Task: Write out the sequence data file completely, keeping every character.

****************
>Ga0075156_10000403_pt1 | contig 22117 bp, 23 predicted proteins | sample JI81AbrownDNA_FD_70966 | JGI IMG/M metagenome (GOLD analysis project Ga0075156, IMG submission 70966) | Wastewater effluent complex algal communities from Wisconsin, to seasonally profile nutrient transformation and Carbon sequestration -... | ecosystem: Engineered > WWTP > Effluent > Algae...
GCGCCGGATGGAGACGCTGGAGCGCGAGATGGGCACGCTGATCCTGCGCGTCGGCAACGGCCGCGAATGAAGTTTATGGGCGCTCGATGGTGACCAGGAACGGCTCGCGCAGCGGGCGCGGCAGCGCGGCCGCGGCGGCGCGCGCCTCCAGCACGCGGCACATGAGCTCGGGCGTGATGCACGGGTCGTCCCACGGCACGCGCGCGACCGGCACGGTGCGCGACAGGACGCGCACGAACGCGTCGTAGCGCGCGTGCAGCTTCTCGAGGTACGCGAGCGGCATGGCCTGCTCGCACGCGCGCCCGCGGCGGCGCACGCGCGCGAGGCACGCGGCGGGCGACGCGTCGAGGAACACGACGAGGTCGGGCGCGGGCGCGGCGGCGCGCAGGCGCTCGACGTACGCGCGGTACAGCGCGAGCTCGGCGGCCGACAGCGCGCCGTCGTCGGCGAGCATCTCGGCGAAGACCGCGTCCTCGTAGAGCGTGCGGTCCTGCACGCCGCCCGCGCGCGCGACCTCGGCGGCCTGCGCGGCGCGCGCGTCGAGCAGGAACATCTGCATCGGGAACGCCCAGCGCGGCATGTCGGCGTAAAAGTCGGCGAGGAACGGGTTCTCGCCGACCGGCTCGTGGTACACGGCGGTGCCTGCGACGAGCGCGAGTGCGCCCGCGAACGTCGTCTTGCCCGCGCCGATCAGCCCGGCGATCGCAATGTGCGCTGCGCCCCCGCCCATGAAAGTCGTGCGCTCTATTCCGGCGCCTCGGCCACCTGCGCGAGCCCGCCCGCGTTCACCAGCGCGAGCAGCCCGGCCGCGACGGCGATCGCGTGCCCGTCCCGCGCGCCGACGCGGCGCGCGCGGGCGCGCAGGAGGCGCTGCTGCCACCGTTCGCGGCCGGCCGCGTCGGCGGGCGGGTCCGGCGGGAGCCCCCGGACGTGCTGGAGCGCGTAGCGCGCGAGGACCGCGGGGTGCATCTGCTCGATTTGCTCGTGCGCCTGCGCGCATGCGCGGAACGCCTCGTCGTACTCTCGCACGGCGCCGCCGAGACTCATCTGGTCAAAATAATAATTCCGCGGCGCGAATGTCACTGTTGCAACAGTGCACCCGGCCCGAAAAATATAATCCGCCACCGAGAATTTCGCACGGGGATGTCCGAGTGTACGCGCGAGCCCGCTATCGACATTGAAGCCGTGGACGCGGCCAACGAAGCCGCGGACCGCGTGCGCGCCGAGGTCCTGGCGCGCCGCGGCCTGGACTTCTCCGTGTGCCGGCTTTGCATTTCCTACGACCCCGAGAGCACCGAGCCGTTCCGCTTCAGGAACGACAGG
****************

>Ga0075156_10000403_pt1 | contig 22117 bp, 23 predicted proteins | sample JI81AbrownDNA_FD_70966 | JGI IMG/M metagenome (GOLD analysis project Ga0075156, IMG submission 70966) | Wastewater effluent complex algal communities from Wisconsin, to seasonally profile nutrient transformation and Carbon sequestration -... | ecosystem: Engineered > WWTP > Effluent > Algae...
GCGCCGGATGGAGACGCTGGAGCGCGAGATGGGCACGCTGATCCTGCGCGTCGGCAACGGCCGCGAATGAAGTTTATGGGCGCTCGATGGTGACCAGGAACGGCTCGCGCAGCGGGCGCGGCAGCGCGGCCGCGGCGGCGCGCGCCTCCAGCACGCGGCACATGAGCTCGGGCGTGATGCACGGGTCGTCCCACGGCACGCGCGCGACCGGCACGGTGCGCGACAGGACGCGCACGAACGCGTCGTAGCGCGCGTGCAGCTTCTCGAGGTACGCGAGCGGCATGGCCTGCTCGCACGCGCGCCCGCGGCGGCGCACGCGCGCGAGGCACGCGGCGGGCGACGCGTCGAGGAACACGACGAGGTCGGGCGCGGGCGCGGCGGCGCGCAGGCGCTCGACGTACGCGCGGTACAGCGCGAGCTCGGCGGCCGACAGCGCGCCGTCGTCGGCGAGCATCTCGGCGAAGACCGCGTCCTCGTAGAGCGTGCGGTCCTGCACGCCGCCCGCGCGCGCGACCTCGGCGGCCTGCGCGGCGCGCGCGTCGAGCAGGAACATCTGCATCGGGAACGCCCAGCGCGGCATGTCGGCGTAAAAGTCGGCGAGGAACGGGTTCTCGCCGACCGGCTCGTGGTACACGGCGGTGCCTGCGACGAGCGCGAGTGCGCCCGCGAACGTCGTCTTGCCCGCGCCGATCAGCCCGGCGATCGCAATGTGCGCTGCGCCCCCGCCCATGAAAGTCGTGCGCTCTATTCCGGCGCCTCGGCCACCTGCGCGAGCCCGCCCGCGTTCACCAGCGCGAGCAGCCCGGCCGCGACGGCGATCGCGTGCCCGTCCCGCGCGCCGACGCGGCGCGCGCGGGCGCGCAGGAGGCGCTGCTGCCACCGTTCGCGGCCGGCCGCGTCGGCGGGCGGGTCCGGCGGGAGCCCCCGGACGTGCTGGAGCGCGTAGCGCGCGAGGACCGCGGGGTGCATCTGCTCGATTTGCTCGTGCGCCTGCGCGCATGCGCGGAACGCCTCGTCGTACTCTCGCACGGCGCCGCCGAGACTCATCTGGTCAAAATAATAATTCCGCGGCGCGAATGTCACTGTTGCAACAGTGCACCCGGCCCGAAAAATATAATCCGCCACCGAGAATTTCGCACGGGGATGTCCGAGTGTACGCGCGAGCCCGCTATCGACATTGAAGCCGTGGACGCGGCCAACGAAGCCGCGGACCGCGTGCGCGCCGAGGTCCTGGCGCGCCGCGGCCTGGACTTCTCCGTGTGCCGGCTTTGCATTTCCTACGACCCCGAGAGCACCGAGCCGTTCCGCTTCAGGAACGACAGG